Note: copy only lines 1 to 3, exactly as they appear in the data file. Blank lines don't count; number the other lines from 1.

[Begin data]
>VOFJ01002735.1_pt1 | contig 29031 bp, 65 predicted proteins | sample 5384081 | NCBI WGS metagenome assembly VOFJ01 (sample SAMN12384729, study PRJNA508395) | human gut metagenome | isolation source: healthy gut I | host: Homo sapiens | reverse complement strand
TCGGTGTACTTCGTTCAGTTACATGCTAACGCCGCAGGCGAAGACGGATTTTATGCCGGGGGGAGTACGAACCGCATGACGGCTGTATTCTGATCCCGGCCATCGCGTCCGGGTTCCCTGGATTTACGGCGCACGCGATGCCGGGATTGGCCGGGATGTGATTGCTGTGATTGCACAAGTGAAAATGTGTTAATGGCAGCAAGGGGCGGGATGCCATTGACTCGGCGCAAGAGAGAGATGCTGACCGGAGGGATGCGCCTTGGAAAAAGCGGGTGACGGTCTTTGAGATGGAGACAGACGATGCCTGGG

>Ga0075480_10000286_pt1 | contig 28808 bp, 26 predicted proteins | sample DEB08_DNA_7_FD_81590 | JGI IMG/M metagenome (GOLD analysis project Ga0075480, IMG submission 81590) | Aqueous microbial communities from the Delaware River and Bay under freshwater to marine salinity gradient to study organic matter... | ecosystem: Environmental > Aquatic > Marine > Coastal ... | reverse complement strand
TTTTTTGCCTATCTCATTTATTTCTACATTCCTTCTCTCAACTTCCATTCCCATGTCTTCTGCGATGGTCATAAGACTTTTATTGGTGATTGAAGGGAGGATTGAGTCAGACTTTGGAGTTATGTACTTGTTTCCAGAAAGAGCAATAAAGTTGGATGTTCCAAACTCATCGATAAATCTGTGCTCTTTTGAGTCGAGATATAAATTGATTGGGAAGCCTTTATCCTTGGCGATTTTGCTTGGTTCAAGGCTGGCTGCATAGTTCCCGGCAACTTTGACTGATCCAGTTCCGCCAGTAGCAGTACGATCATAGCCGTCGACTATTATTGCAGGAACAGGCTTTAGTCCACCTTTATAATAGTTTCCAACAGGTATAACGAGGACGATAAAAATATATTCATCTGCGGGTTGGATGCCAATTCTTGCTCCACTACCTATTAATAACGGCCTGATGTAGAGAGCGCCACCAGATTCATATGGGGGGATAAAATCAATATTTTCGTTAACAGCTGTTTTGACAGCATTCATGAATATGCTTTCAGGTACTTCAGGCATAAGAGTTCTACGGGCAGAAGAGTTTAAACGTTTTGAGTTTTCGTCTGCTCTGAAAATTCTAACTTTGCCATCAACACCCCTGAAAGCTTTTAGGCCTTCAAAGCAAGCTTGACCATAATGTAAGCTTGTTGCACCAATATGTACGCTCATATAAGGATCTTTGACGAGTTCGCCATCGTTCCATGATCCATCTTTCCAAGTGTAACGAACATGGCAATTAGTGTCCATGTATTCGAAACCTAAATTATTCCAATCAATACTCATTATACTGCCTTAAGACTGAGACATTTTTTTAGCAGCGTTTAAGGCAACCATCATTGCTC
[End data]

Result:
>VOFJ01002735.1_pt1 | contig 29031 bp, 65 predicted proteins | sample 5384081 | NCBI WGS metagenome assembly VOFJ01 (sample SAMN12384729, study PRJNA508395) | human gut metagenome | isolation source: healthy gut I | host: Homo sapiens | reverse complement strand
TCGGTGTACTTCGTTCAGTTACATGCTAACGCCGCAGGCGAAGACGGATTTTATGCCGGGGGGAGTACGAACCGCATGACGGCTGTATTCTGATCCCGGCCATCGCGTCCGGGTTCCCTGGATTTACGGCGCACGCGATGCCGGGATTGGCCGGGATGTGATTGCTGTGATTGCACAAGTGAAAATGTGTTAATGGCAGCAAGGGGCGGGATGCCATTGACTCGGCGCAAGAGAGAGATGCTGACCGGAGGGATGCGCCTTGGAAAAAGCGGGTGACGGTCTTTGAGATGGAGACAGACGATGCCTGGG

>Ga0075480_10000286_pt1 | contig 28808 bp, 26 predicted proteins | sample DEB08_DNA_7_FD_81590 | JGI IMG/M metagenome (GOLD analysis project Ga0075480, IMG submission 81590) | Aqueous microbial communities from the Delaware River and Bay under freshwater to marine salinity gradient to study organic matter... | ecosystem: Environmental > Aquatic > Marine > Coastal ... | reverse complement strand